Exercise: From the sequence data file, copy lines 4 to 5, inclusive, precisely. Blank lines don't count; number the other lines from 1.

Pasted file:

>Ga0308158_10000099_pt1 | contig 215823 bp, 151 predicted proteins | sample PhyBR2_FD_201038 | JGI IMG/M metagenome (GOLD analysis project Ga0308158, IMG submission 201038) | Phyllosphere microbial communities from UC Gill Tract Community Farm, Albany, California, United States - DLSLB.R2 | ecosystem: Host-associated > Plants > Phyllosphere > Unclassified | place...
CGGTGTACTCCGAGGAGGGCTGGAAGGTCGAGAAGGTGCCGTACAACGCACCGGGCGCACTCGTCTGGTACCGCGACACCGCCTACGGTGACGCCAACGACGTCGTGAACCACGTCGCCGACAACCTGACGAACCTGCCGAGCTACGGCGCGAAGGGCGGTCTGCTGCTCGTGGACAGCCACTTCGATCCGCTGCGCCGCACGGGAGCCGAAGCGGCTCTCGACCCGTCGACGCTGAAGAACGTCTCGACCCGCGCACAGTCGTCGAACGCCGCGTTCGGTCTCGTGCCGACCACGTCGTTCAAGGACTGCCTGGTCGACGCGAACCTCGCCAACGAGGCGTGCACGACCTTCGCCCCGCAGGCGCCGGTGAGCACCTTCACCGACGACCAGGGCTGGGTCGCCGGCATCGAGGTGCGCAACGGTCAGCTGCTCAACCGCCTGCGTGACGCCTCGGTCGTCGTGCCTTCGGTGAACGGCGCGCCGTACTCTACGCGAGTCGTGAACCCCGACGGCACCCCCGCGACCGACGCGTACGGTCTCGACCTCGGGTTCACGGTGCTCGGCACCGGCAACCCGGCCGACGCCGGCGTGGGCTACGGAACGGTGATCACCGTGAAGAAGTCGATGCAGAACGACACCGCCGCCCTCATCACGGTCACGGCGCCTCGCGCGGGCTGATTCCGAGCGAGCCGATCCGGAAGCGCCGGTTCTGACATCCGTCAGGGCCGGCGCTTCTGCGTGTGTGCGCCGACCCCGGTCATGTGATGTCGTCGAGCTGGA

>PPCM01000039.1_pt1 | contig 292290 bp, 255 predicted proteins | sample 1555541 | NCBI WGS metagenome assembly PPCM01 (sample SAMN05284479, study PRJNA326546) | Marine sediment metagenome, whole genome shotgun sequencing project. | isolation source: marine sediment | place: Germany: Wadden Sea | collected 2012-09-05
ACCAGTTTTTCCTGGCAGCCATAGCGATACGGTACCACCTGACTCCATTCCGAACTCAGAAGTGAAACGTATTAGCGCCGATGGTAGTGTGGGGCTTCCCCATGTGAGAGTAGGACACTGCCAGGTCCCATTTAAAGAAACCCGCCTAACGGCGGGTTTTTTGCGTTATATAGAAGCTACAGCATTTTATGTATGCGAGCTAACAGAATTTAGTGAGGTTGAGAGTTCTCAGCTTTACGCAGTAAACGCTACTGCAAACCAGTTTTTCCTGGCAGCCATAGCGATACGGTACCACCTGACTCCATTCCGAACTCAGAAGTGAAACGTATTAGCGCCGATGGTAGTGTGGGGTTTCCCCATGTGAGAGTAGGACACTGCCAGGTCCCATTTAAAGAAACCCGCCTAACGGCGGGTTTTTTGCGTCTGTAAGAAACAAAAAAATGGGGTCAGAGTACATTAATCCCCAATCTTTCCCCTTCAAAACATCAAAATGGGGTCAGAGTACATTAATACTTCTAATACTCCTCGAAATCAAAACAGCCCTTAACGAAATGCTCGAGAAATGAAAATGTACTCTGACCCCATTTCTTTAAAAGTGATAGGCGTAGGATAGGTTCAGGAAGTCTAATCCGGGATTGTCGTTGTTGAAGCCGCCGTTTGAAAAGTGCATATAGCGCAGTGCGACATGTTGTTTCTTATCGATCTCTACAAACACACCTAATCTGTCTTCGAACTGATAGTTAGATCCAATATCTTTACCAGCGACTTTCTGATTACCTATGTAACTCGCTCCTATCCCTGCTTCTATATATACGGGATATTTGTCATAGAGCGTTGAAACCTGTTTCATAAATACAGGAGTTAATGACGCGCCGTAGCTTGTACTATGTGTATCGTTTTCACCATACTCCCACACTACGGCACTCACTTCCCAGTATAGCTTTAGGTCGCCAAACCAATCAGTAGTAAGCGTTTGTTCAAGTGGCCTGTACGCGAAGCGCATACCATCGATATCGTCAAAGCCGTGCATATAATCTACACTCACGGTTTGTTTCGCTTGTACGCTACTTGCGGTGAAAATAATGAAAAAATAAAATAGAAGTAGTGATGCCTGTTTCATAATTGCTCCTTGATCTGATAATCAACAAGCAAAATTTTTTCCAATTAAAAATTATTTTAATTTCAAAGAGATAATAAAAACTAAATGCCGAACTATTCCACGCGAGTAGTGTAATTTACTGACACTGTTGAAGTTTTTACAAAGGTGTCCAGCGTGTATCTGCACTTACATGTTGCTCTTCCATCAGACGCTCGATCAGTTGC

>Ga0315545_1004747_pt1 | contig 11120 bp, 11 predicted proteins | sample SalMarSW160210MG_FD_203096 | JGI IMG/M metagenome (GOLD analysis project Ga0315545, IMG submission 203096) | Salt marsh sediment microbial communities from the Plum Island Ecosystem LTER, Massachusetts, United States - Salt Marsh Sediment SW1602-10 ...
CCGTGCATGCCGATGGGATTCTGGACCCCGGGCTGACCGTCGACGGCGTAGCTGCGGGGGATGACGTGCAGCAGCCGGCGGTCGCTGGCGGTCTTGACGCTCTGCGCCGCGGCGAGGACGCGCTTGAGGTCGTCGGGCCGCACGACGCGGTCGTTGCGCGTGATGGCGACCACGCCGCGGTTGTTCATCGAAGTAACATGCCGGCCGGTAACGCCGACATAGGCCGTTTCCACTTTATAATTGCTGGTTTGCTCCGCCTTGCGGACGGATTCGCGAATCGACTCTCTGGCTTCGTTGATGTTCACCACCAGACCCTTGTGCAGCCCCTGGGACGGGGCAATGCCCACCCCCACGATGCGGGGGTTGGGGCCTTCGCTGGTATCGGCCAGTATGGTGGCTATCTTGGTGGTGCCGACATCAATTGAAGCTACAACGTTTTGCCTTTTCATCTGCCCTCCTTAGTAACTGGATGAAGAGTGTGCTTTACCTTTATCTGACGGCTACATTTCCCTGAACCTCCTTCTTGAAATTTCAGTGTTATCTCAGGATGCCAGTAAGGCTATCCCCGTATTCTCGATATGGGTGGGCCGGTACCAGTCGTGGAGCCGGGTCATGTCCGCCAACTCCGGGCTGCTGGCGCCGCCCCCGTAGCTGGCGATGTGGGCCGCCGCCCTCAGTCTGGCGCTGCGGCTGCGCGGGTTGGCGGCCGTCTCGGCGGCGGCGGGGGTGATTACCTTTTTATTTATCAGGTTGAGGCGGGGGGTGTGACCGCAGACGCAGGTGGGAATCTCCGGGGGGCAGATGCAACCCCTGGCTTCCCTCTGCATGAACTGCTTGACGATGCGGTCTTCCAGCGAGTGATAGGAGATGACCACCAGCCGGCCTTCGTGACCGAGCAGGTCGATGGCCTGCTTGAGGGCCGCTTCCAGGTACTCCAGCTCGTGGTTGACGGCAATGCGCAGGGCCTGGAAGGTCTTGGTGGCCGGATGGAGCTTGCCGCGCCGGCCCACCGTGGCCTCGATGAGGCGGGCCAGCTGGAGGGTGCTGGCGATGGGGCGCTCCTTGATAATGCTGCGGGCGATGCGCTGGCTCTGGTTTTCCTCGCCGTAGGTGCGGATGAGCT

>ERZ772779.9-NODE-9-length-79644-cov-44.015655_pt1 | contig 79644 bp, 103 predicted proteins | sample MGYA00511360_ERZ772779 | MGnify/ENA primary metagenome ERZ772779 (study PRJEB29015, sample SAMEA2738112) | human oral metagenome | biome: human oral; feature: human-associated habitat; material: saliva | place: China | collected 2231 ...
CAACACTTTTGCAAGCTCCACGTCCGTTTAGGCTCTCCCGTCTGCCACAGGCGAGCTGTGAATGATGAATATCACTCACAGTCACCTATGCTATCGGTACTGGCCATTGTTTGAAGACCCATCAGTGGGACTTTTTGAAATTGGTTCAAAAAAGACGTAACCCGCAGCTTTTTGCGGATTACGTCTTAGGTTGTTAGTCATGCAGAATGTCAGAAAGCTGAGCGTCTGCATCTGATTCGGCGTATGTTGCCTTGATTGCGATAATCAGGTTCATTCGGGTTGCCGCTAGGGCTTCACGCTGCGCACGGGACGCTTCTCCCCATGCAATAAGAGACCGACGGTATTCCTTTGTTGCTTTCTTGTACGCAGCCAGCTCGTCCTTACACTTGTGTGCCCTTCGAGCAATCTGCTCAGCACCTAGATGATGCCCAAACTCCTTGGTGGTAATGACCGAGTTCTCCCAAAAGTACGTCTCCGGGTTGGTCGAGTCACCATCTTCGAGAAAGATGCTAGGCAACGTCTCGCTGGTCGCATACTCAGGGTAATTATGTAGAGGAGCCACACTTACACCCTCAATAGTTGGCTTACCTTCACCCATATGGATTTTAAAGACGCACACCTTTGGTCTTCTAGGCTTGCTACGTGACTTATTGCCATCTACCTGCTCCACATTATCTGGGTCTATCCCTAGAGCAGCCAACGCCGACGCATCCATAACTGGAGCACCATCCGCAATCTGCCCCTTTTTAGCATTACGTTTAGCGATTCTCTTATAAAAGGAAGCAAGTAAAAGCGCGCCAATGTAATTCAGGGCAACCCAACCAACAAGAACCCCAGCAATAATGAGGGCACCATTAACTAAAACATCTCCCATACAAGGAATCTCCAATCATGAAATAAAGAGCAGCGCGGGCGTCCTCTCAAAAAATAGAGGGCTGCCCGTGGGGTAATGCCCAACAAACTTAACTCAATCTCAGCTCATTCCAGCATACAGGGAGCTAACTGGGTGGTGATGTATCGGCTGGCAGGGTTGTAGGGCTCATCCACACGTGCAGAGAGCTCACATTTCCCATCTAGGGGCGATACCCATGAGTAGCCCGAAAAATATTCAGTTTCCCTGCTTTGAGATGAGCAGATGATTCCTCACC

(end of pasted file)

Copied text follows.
ACCAGTTTTTCCTGGCAGCCATAGCGATACGGTACCACCTGACTCCATTCCGAACTCAGAAGTGAAACGTATTAGCGCCGATGGTAGTGTGGGGCTTCCCCATGTGAGAGTAGGACACTGCCAGGTCCCATTTAAAGAAACCCGCCTAACGGCGGGTTTTTTGCGTTATATAGAAGCTACAGCATTTTATGTATGCGAGCTAACAGAATTTAGTGAGGTTGAGAGTTCTCAGCTTTACGCAGTAAACGCTACTGCAAACCAGTTTTTCCTGGCAGCCATAGCGATACGGTACCACCTGACTCCATTCCGAACTCAGAAGTGAAACGTATTAGCGCCGATGGTAGTGTGGGGTTTCCCCATGTGAGAGTAGGACACTGCCAGGTCCCATTTAAAGAAACCCGCCTAACGGCGGGTTTTTTGCGTCTGTAAGAAACAAAAAAATGGGGTCAGAGTACATTAATCCCCAATCTTTCCCCTTCAAAACATCAAAATGGGGTCAGAGTACATTAATACTTCTAATACTCCTCGAAATCAAAACAGCCCTTAACGAAATGCTCGAGAAATGAAAATGTACTCTGACCCCATTTCTTTAAAAGTGATAGGCGTAGGATAGGTTCAGGAAGTCTAATCCGGGATTGTCGTTGTTGAAGCCGCCGTTTGAAAAGTGCATATAGCGCAGTGCGACATGTTGTTTCTTATCGATCTCTACAAACACACCTAATCTGTCTTCGAACTGATAGTTAGATCCAATATCTTTACCAGCGACTTTCTGATTACCTATGTAACTCGCTCCTATCCCTGCTTCTATATATACGGGATATTTGTCATAGAGCGTTGAAACCTGTTTCATAAATACAGGAGTTAATGACGCGCCGTAGCTTGTACTATGTGTATCGTTTTCACCATACTCCCACACTACGGCACTCACTTCCCAGTATAGCTTTAGGTCGCCAAACCAATCAGTAGTAAGCGTTTGTTCAAGTGGCCTGTACGCGAAGCGCATACCATCGATATCGTCAAAGCCGTGCATATAATCTACACTCACGGTTTGTTTCGCTTGTACGCTACTTGCGGTGAAAATAATGAAAAAATAAAATAGAAGTAGTGATGCCTGTTTCATAATTGCTCCTTGATCTGATAATCAACAAGCAAAATTTTTTCCAATTAAAAATTATTTTAATTTCAAAGAGATAATAAAAACTAAATGCCGAACTATTCCACGCGAGTAGTGTAATTTACTGACACTGTTGAAGTTTTTACAAAGGTGTCCAGCGTGTATCTGCACTTACATGTTGCTCTTCCATCAGACGCTCGATCAGTTGC

>Ga0315545_1004747_pt1 | contig 11120 bp, 11 predicted proteins | sample SalMarSW160210MG_FD_203096 | JGI IMG/M metagenome (GOLD analysis project Ga0315545, IMG submission 203096) | Salt marsh sediment microbial communities from the Plum Island Ecosystem LTER, Massachusetts, United States - Salt Marsh Sediment SW1602-10 ...